Gary Anderson's verdict on new F1 suspension ruling

It's interesting to see the FIA is taking a stand on what constitutes an aerodynamic advantage by tackling the lowering of the front ride height with steering lock in Formula 1

Gary Anderson's verdict on new F1 suspension ruling

The FIA is using a 5mm change from lock to lock as the threshold for legality, but this is difficult to police.

With the steering straight ahead, you can slide a block underneath the car that has 5mm clearance and then turn the steering onto full lock. If the car touches the block when you do that, then it would not be acceptable and if it cleared it then it would be OK.

The big question is why are the teams trying to achieve this - and if they can do it, why should it be illegal?

A Formula 1 car will have understeer in the slow and medium speed corners, which reduces as the speed increases and aerodynamics become more dominant.

Also, the faster you go, the more effect the front wing angles will have on the balance of the car.

Drivers normally like a car with a little touch of understeer at high-speed, which gives them confidence that they know what the car is going to do and makes available that little cushion of feel before the car snaps into oversteer.

If you have this sort of balance, then as you go slower the more understeer you have.

The front ride height of an F1 car is critical. A normal static ride height would be around 20-25mm ground clearance and half-a-millimetre can make a significant difference to both the overall amount of downforce and the balance of the car.

If someone was clever enough to lower the front ride height with steering lock, then it will increase the overall downforce mid-corner and it will move the centre of pressure (the point where all the aerodynamic loads push down on the car) forward - especially in medium and slow speed corners where the steering lock is increasing.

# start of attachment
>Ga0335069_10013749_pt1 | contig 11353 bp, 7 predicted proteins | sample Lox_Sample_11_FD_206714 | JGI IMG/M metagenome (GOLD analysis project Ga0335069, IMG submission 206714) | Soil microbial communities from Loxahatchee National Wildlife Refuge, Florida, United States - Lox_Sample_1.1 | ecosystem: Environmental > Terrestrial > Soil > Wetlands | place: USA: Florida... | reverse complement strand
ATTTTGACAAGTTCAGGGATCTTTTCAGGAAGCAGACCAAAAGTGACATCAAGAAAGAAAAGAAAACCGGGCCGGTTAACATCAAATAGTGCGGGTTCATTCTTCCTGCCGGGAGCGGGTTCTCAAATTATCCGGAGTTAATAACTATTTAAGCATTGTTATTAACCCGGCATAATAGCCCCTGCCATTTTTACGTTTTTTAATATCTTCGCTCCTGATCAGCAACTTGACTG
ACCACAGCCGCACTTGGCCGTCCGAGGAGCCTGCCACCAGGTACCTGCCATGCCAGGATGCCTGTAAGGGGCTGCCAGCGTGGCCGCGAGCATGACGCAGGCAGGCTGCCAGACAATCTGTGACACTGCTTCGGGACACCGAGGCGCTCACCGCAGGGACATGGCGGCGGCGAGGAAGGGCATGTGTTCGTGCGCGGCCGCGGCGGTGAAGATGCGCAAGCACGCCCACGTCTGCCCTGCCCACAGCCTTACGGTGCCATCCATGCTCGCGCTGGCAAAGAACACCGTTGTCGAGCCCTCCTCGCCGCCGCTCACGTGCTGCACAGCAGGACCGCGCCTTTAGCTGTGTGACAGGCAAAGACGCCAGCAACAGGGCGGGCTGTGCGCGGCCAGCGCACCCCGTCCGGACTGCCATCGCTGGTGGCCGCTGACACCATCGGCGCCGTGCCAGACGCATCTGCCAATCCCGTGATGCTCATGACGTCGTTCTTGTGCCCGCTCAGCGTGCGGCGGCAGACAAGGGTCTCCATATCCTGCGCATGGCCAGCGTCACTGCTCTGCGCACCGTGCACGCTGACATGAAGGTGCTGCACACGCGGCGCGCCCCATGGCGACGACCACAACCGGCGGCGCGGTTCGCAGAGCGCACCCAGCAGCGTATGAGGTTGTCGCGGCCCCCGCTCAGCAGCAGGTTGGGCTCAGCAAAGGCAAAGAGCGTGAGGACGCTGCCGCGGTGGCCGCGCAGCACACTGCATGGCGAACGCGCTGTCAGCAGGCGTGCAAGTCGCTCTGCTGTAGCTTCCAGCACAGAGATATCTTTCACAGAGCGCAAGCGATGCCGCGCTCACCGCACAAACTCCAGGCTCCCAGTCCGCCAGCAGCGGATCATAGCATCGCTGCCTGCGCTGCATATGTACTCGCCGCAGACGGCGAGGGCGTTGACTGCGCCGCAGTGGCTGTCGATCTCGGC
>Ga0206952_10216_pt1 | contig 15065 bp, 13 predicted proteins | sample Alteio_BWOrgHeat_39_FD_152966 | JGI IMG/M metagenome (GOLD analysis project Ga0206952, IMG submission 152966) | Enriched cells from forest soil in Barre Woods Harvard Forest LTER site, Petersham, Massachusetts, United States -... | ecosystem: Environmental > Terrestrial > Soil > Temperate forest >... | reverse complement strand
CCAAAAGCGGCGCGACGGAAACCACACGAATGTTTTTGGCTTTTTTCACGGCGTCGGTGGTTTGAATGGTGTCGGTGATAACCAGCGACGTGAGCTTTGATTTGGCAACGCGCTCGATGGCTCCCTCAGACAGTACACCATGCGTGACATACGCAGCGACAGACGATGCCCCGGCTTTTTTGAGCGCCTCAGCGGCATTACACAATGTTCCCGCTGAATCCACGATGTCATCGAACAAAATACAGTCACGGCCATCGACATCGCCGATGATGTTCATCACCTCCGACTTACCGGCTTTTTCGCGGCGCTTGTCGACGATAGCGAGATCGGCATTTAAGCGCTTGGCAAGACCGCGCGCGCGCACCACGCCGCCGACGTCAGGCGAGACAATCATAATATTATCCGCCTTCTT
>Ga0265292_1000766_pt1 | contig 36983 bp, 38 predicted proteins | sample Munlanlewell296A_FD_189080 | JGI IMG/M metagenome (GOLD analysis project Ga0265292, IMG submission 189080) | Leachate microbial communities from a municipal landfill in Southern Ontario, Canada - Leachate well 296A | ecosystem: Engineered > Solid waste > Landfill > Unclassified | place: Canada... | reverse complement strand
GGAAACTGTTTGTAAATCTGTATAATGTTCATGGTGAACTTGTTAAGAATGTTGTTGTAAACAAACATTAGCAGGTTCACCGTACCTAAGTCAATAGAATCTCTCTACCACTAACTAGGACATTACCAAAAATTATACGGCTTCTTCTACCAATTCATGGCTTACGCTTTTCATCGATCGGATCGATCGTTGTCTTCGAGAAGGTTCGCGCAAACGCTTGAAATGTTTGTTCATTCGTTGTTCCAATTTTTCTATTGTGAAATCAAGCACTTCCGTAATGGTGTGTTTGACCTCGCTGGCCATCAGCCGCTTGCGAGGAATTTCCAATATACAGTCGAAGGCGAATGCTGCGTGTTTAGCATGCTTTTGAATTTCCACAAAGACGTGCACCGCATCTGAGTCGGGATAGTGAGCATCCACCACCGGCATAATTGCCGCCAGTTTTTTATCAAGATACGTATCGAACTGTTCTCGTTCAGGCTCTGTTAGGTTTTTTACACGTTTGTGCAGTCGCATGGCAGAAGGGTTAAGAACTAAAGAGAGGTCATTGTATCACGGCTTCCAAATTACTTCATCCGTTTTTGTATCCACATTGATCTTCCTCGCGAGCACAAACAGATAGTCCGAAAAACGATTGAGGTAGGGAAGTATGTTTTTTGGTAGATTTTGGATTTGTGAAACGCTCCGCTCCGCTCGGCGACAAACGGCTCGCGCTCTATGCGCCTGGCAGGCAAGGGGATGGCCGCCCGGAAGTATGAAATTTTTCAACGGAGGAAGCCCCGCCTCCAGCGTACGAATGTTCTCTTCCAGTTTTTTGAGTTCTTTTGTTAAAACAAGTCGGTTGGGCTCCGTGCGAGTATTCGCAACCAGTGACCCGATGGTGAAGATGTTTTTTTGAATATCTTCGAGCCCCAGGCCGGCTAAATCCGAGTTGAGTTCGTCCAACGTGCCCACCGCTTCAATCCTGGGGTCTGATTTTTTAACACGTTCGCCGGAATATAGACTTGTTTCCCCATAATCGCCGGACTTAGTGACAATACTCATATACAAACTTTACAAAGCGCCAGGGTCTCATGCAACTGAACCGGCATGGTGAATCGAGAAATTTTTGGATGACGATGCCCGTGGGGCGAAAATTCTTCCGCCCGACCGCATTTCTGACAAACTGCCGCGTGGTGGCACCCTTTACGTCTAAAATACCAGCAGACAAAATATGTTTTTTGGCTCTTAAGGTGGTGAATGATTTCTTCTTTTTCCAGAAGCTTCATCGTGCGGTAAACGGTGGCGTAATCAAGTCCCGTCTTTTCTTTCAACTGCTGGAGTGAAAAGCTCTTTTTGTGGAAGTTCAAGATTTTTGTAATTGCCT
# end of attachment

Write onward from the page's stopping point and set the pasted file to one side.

As you add more steering lock, the front will also get lower again and improve front grip.

So how is this achieved? We used to look at the aero data in five different steering lock positions, listed below with the steering angle:

1) Straight ahead, when the priority would be reduced drag for higher top speeds.

2) Three degrees, which would be a fast corner. For this position, you need the centre of pressure to be stable - so the same as straight ahead.

3) Six degrees, which is a medium-speed corner. For this position you want the centre of pressure to start to move forward.

4) Nine degrees, which is a slow corner. For this position, you want the centre of pressure to keep moving forward.

5) 12 degrees, which is basically a hairpin. Again, the centre of pressure needs to keep moving forward.

Between two and five, you are looking at a centre of pressure shift of something like 1.5%. If you can achieve this, there will be two benefits: firstly, the car will have less understeer as the corners get slower, and secondly, as you reduce the steering lock on corner exit the car gains rear grip, which helps the traction coming off the corner.

If, for any reason, the aerodynamic characteristics are the opposite way around the car will be a right pig to get a balance for that gives the driver any confidence.

In the old days, the front pushrod was mounted off the lower wishbone, so was fairly benign to changes of steering lock.

Now, the front pushrod is mounted off the upright, so depending on its pickup location you can play with the car's ride height by varying steering lock.

This drawing of the Red Bull front upright assembly shows just how far inboard the pushrod pickup actually is.

So depending on its location front to rear, you can alter the amount the pushrod effectively lengthens or shortens as the upright goes through its arc with steering lock varying. The more lock, the lower the car will get.

The only negative could be that it can alter the steering weight through the varying steering locks and drivers like Kimi Raikkonen don't like this as they use the weight of the steering to judge the balance of the car.

This probably isn't something the FIA should be banning, but some team has probably called foul play and caused this reaction even though it is the same for everyone.